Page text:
I'm going to start by breaking down the first Harry Potter movie because it's often a lot easier to identify these elements in a fantasy. But I am going to try doing just the first act and then I’ll switch over to CHINATOWN, a completely different type and style of story, so that you can compare and contrast how the storytellers handle the same story elements, and then to complete the genre whiplash I’ll break down Act One of ROMANCING THE STONE
First, it would be helpful to go back and reread Elements of Act One
and you also might as well read Elements of Act Two because the "gathering the tools" and "gathering the team" discussion is relevant to Act One of HARRY POTTER.
Also, if you haven’t already, read: Why the Three Act Structure?
And if you haven’t made your own master list yet, then I really encourage you to do that, too.
If you want to follow along with this exercise as if this were an actual class, get yourself a DVD of HARRY POTTER AND THE SORCERER’S STONE, then watch the first act, sequence by sequence, and stop and start where I tell you to. Look for my instructions below in italics.
Let’s get going.
Put your DVD in and watch the first four minutes of the film. Pause at the cut from baby Harry to eleven-year old Harry, and then read my notes. Go back and look at it again, if you want!
HARRY POTTER AND THE SORCERER’S STONE
Screenplay by Steve Kloves
Based on the book by J.K. Rowling
Directed by Chris Columbus
Produced by David Heyman
PROLOGUE (part of SEQUENCE ONE, but a clear prologue)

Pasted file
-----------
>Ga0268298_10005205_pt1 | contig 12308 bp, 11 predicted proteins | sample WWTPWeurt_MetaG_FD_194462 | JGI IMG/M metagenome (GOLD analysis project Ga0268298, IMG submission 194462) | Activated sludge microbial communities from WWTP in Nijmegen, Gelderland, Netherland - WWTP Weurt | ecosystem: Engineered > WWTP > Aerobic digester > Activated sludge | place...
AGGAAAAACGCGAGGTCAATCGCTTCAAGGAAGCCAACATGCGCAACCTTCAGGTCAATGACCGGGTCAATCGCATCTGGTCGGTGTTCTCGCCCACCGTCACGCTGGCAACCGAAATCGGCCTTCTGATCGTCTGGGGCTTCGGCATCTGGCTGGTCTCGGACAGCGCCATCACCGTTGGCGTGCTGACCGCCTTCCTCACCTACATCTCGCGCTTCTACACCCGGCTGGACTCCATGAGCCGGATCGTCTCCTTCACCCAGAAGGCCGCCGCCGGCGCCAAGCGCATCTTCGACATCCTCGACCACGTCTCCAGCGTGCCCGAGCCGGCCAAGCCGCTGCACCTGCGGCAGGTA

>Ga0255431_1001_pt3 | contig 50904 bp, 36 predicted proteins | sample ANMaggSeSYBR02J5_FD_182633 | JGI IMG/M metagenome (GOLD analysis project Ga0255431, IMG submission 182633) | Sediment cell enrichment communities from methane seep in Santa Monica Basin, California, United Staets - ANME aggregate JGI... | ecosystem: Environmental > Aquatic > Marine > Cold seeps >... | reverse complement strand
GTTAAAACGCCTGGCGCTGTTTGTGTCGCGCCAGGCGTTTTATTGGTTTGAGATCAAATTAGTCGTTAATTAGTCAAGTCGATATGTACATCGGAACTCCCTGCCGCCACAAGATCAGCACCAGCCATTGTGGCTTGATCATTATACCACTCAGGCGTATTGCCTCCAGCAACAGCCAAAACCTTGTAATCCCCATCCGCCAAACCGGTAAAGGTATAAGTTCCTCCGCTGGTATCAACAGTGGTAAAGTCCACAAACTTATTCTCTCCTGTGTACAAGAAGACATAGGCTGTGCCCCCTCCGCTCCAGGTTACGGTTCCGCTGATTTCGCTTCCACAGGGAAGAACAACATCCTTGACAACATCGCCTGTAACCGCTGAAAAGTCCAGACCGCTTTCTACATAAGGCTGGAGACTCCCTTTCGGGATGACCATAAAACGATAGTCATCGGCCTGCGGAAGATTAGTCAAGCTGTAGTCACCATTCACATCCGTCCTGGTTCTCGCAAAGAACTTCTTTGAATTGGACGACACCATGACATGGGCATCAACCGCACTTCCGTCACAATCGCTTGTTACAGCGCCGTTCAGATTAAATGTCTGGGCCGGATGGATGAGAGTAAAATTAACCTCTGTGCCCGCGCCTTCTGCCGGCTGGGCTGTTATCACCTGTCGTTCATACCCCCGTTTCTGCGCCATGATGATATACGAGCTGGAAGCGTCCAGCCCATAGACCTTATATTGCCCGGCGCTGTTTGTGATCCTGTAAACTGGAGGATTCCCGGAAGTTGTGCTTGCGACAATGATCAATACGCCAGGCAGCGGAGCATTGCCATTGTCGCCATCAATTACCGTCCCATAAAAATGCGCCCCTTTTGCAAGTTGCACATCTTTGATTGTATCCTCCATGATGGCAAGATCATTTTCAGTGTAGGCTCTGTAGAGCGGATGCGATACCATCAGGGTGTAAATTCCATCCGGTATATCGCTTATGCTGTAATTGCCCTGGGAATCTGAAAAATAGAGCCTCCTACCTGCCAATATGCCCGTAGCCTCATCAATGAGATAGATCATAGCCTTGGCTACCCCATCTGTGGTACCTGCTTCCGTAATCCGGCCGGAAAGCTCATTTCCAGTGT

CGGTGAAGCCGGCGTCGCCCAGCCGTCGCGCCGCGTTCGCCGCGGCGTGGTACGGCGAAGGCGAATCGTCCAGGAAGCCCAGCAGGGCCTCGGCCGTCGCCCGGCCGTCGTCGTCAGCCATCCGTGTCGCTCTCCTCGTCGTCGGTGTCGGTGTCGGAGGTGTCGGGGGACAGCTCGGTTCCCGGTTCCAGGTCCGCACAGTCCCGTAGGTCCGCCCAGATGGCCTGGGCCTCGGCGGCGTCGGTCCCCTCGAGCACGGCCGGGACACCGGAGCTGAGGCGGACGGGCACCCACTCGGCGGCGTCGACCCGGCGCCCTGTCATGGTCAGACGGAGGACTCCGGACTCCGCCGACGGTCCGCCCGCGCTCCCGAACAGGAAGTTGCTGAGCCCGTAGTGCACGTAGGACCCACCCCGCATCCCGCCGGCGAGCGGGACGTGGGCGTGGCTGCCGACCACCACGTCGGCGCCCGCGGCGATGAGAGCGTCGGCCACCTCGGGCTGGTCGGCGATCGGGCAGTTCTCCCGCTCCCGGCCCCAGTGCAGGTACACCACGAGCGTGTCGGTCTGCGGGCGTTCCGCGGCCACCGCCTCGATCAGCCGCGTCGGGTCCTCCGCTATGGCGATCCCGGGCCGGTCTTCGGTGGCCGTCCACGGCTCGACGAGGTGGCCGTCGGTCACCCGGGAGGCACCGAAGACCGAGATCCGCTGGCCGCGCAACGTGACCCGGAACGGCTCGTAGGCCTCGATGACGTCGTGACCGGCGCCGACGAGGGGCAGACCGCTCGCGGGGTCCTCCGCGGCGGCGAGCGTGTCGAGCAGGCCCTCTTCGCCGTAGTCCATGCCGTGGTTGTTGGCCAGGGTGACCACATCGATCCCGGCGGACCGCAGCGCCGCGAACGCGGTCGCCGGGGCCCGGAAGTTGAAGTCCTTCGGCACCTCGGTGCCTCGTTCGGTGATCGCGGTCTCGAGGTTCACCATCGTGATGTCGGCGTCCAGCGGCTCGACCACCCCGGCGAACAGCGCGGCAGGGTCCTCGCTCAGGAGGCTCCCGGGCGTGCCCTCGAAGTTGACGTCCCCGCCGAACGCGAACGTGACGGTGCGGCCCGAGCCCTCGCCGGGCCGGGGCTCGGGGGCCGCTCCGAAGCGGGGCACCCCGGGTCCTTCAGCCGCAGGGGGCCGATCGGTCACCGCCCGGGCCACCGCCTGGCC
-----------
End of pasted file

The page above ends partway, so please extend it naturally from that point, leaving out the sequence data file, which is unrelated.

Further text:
OPENING IMAGE: The owl. Mythic symbol of wisdom, witch's familiar.
Then we see the medieval-looking wizard – and then witch - walking down a modern street. That wonderful visual sets up the whole premise of the story, that these two worlds coexist.
VISUAL IMAGE SYSTEM begins right away: owl, cat, witch and wizard garb; misty, spooky dark street; the contrast and coexistence of Muggle world and magic world.
Classic hero opening – the baby left on the doorstep. It's going to be an archetypal story, and a fairy tale. Also this references Moses in the bulrushes – the swaddled child carried out of harm's way who grows up to be a leader of his people.
INTRODUCTION OF MENTORS – Dumbledore, McGonegal, and Hagrid.
RULE OF THREE – another fairy tale element: the three fairy godmothers (and the third is the bumbling comic relief).
Strong Wizard of Oz reference to Glinda's bubble when Hagrid descends from the sky – then the twist of the motorcycle. But Hagrid is like Glinda to Harry, and Hagrid is also carrying the baby as if he's Harry's mother, which he sort of becomes.